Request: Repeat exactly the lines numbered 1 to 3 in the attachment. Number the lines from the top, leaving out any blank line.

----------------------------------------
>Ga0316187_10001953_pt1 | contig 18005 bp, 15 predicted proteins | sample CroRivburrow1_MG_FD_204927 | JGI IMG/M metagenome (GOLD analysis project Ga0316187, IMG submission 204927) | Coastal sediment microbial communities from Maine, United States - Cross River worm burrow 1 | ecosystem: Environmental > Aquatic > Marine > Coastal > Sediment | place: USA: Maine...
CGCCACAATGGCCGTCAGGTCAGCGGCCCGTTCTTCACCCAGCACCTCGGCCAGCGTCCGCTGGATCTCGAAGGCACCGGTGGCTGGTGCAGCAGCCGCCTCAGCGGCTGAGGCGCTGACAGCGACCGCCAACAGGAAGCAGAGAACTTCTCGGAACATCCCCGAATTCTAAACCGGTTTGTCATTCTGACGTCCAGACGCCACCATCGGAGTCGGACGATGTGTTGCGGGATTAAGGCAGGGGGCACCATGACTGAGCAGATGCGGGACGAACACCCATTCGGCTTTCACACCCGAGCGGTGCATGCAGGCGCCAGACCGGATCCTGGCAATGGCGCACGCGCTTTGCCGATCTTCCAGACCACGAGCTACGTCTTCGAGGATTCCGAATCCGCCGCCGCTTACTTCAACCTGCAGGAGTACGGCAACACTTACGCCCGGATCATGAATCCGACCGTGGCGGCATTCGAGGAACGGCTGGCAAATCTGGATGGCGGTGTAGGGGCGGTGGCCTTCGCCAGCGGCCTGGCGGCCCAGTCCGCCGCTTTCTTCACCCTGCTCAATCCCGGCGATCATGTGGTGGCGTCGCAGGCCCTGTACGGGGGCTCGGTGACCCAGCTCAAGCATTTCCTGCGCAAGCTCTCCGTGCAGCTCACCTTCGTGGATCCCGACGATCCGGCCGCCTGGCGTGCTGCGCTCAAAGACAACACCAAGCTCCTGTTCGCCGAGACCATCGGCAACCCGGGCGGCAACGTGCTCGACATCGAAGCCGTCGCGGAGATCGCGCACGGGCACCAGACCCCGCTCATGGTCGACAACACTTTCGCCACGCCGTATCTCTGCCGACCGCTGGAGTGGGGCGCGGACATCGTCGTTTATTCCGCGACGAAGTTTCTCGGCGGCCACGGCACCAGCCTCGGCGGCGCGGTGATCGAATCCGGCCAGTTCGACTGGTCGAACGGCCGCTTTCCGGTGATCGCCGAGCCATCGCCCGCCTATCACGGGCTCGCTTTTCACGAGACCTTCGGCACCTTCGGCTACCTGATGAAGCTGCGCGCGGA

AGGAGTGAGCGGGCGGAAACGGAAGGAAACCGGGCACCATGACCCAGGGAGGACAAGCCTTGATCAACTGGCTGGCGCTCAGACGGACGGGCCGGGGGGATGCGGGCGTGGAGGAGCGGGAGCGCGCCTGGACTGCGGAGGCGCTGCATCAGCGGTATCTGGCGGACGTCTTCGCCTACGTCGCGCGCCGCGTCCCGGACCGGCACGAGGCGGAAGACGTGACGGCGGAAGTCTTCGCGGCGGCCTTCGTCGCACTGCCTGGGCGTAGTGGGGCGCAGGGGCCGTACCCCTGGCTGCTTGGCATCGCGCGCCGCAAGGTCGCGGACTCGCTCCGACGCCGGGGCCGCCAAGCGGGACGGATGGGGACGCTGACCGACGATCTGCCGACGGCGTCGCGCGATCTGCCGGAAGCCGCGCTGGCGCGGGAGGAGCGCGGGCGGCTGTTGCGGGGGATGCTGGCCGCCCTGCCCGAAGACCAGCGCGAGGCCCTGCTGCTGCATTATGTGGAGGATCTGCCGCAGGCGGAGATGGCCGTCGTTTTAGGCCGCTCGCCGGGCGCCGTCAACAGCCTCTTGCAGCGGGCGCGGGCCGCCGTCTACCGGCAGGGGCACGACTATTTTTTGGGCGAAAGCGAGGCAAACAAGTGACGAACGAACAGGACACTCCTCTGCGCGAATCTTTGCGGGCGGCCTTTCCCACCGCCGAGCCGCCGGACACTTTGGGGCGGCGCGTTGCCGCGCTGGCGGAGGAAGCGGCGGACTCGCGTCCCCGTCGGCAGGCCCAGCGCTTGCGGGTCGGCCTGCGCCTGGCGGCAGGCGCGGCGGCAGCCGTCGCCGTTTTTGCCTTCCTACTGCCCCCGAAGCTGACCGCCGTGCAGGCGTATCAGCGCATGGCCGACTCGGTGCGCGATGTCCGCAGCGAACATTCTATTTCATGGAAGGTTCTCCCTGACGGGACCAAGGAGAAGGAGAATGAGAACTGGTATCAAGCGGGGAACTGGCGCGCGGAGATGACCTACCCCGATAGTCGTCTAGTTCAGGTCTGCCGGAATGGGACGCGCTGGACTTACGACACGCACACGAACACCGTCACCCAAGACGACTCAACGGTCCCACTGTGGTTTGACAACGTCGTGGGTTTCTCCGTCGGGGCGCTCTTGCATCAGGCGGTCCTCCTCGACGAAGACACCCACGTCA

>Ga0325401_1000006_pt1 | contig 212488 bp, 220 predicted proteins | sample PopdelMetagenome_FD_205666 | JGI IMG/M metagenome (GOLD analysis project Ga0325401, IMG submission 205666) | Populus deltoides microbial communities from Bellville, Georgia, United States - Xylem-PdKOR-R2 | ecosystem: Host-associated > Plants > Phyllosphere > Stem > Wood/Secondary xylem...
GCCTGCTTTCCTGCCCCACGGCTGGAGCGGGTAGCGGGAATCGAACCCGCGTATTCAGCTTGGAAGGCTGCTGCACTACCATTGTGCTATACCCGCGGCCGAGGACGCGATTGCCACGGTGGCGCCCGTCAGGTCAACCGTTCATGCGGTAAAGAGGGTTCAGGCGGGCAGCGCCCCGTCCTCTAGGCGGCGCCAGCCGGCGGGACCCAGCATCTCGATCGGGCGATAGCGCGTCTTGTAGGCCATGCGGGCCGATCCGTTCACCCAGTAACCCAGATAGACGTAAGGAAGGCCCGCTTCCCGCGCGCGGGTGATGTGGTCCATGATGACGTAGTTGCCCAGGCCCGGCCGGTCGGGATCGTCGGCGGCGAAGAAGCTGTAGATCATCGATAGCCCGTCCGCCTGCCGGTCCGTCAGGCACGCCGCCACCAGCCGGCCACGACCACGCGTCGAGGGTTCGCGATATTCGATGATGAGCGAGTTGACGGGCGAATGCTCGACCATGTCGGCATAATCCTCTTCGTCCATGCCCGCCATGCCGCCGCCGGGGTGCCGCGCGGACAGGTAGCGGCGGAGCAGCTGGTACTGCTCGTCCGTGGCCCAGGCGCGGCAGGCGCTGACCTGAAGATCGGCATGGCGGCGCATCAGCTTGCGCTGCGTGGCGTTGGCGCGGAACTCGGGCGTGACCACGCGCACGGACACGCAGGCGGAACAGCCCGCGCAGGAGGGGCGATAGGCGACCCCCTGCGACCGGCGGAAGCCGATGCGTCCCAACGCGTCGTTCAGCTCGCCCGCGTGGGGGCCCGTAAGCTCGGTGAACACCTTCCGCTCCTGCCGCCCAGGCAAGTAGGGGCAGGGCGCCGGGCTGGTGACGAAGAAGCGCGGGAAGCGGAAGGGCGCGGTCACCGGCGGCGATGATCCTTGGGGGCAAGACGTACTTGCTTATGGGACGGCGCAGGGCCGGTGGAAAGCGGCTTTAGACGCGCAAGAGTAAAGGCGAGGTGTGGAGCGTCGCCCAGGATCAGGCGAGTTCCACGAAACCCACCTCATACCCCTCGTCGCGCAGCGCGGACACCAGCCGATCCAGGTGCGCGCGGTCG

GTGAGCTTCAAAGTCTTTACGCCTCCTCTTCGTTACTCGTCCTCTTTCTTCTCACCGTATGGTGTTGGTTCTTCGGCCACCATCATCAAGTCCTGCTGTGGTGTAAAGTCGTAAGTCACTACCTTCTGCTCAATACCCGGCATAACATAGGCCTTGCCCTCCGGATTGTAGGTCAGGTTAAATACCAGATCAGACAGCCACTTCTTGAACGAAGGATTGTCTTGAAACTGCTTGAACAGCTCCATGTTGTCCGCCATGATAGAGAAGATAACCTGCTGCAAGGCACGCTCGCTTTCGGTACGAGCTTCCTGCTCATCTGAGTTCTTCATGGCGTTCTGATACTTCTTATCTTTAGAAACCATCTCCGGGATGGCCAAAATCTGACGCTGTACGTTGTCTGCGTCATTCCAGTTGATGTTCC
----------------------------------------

>Ga0316187_10001953_pt1 | contig 18005 bp, 15 predicted proteins | sample CroRivburrow1_MG_FD_204927 | JGI IMG/M metagenome (GOLD analysis project Ga0316187, IMG submission 204927) | Coastal sediment microbial communities from Maine, United States - Cross River worm burrow 1 | ecosystem: Environmental > Aquatic > Marine > Coastal > Sediment | place: USA: Maine...
CGCCACAATGGCCGTCAGGTCAGCGGCCCGTTCTTCACCCAGCACCTCGGCCAGCGTCCGCTGGATCTCGAAGGCACCGGTGGCTGGTGCAGCAGCCGCCTCAGCGGCTGAGGCGCTGACAGCGACCGCCAACAGGAAGCAGAGAACTTCTCGGAACATCCCCGAATTCTAAACCGGTTTGTCATTCTGACGTCCAGACGCCACCATCGGAGTCGGACGATGTGTTGCGGGATTAAGGCAGGGGGCACCATGACTGAGCAGATGCGGGACGAACACCCATTCGGCTTTCACACCCGAGCGGTGCATGCAGGCGCCAGACCGGATCCTGGCAATGGCGCACGCGCTTTGCCGATCTTCCAGACCACGAGCTACGTCTTCGAGGATTCCGAATCCGCCGCCGCTTACTTCAACCTGCAGGAGTACGGCAACACTTACGCCCGGATCATGAATCCGACCGTGGCGGCATTCGAGGAACGGCTGGCAAATCTGGATGGCGGTGTAGGGGCGGTGGCCTTCGCCAGCGGCCTGGCGGCCCAGTCCGCCGCTTTCTTCACCCTGCTCAATCCCGGCGATCATGTGGTGGCGTCGCAGGCCCTGTACGGGGGCTCGGTGACCCAGCTCAAGCATTTCCTGCGCAAGCTCTCCGTGCAGCTCACCTTCGTGGATCCCGACGATCCGGCCGCCTGGCGTGCTGCGCTCAAAGACAACACCAAGCTCCTGTTCGCCGAGACCATCGGCAACCCGGGCGGCAACGTGCTCGACATCGAAGCCGTCGCGGAGATCGCGCACGGGCACCAGACCCCGCTCATGGTCGACAACACTTTCGCCACGCCGTATCTCTGCCGACCGCTGGAGTGGGGCGCGGACATCGTCGTTTATTCCGCGACGAAGTTTCTCGGCGGCCACGGCACCAGCCTCGGCGGCGCGGTGATCGAATCCGGCCAGTTCGACTGGTCGAACGGCCGCTTTCCGGTGATCGCCGAGCCATCGCCCGCCTATCACGGGCTCGCTTTTCACGAGACCTTCGGCACCTTCGGCTACCTGATGAAGCTGCGCGCGGA

AGGAGTGAGCGGGCGGAAACGGAAGGAAACCGGGCACCATGACCCAGGGAGGACAAGCCTTGATCAACTGGCTGGCGCTCAGACGGACGGGCCGGGGGGATGCGGGCGTGGAGGAGCGGGAGCGCGCCTGGACTGCGGAGGCGCTGCATCAGCGGTATCTGGCGGACGTCTTCGCCTACGTCGCGCGCCGCGTCCCGGACCGGCACGAGGCGGAAGACGTGACGGCGGAAGTCTTCGCGGCGGCCTTCGTCGCACTGCCTGGGCGTAGTGGGGCGCAGGGGCCGTACCCCTGGCTGCTTGGCATCGCGCGCCGCAAGGTCGCGGACTCGCTCCGACGCCGGGGCCGCCAAGCGGGACGGATGGGGACGCTGACCGACGATCTGCCGACGGCGTCGCGCGATCTGCCGGAAGCCGCGCTGGCGCGGGAGGAGCGCGGGCGGCTGTTGCGGGGGATGCTGGCCGCCCTGCCCGAAGACCAGCGCGAGGCCCTGCTGCTGCATTATGTGGAGGATCTGCCGCAGGCGGAGATGGCCGTCGTTTTAGGCCGCTCGCCGGGCGCCGTCAACAGCCTCTTGCAGCGGGCGCGGGCCGCCGTCTACCGGCAGGGGCACGACTATTTTTTGGGCGAAAGCGAGGCAAACAAGTGACGAACGAACAGGACACTCCTCTGCGCGAATCTTTGCGGGCGGCCTTTCCCACCGCCGAGCCGCCGGACACTTTGGGGCGGCGCGTTGCCGCGCTGGCGGAGGAAGCGGCGGACTCGCGTCCCCGTCGGCAGGCCCAGCGCTTGCGGGTCGGCCTGCGCCTGGCGGCAGGCGCGGCGGCAGCCGTCGCCGTTTTTGCCTTCCTACTGCCCCCGAAGCTGACCGCCGTGCAGGCGTATCAGCGCATGGCCGACTCGGTGCGCGATGTCCGCAGCGAACATTCTATTTCATGGAAGGTTCTCCCTGACGGGACCAAGGAGAAGGAGAATGAGAACTGGTATCAAGCGGGGAACTGGCGCGCGGAGATGACCTACCCCGATAGTCGTCTAGTTCAGGTCTGCCGGAATGGGACGCGCTGGACTTACGACACGCACACGAACACCGTCACCCAAGACGACTCAACGGTCCCACTGTGGTTTGACAACGTCGTGGGTTTCTCCGTCGGGGCGCTCTTGCATCAGGCGGTCCTCCTCGACGAAGACACCCACGTCA